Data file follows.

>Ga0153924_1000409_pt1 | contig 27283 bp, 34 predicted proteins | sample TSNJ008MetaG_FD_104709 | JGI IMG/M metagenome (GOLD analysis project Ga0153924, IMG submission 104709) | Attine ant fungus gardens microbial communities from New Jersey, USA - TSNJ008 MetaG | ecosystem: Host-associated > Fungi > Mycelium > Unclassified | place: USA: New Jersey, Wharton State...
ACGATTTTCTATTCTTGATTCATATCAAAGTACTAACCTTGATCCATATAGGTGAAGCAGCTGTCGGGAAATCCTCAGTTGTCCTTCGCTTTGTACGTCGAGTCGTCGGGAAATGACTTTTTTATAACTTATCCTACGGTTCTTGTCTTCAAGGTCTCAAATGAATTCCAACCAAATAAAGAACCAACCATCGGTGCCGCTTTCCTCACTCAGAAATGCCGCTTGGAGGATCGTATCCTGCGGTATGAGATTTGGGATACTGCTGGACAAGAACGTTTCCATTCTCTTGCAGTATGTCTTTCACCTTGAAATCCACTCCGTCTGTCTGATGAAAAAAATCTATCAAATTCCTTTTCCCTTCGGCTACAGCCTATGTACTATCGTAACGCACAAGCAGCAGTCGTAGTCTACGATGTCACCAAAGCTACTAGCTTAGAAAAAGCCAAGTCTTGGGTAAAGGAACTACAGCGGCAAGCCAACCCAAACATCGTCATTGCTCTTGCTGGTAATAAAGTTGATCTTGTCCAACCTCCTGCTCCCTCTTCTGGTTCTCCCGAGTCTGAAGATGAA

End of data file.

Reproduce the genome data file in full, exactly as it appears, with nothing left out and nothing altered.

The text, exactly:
>Ga0153924_1000409_pt1 | contig 27283 bp, 34 predicted proteins | sample TSNJ008MetaG_FD_104709 | JGI IMG/M metagenome (GOLD analysis project Ga0153924, IMG submission 104709) | Attine ant fungus gardens microbial communities from New Jersey, USA - TSNJ008 MetaG | ecosystem: Host-associated > Fungi > Mycelium > Unclassified | place: USA: New Jersey, Wharton State...
ACGATTTTCTATTCTTGATTCATATCAAAGTACTAACCTTGATCCATATAGGTGAAGCAGCTGTCGGGAAATCCTCAGTTGTCCTTCGCTTTGTACGTCGAGTCGTCGGGAAATGACTTTTTTATAACTTATCCTACGGTTCTTGTCTTCAAGGTCTCAAATGAATTCCAACCAAATAAAGAACCAACCATCGGTGCCGCTTTCCTCACTCAGAAATGCCGCTTGGAGGATCGTATCCTGCGGTATGAGATTTGGGATACTGCTGGACAAGAACGTTTCCATTCTCTTGCAGTATGTCTTTCACCTTGAAATCCACTCCGTCTGTCTGATGAAAAAAATCTATCAAATTCCTTTTCCCTTCGGCTACAGCCTATGTACTATCGTAACGCACAAGCAGCAGTCGTAGTCTACGATGTCACCAAAGCTACTAGCTTAGAAAAAGCCAAGTCTTGGGTAAAGGAACTACAGCGGCAAGCCAACCCAAACATCGTCATTGCTCTTGCTGGTAATAAAGTTGATCTTGTCCAACCTCCTGCTCCCTCTTCTGGTTCTCCCGAGTCTGAAGATGAA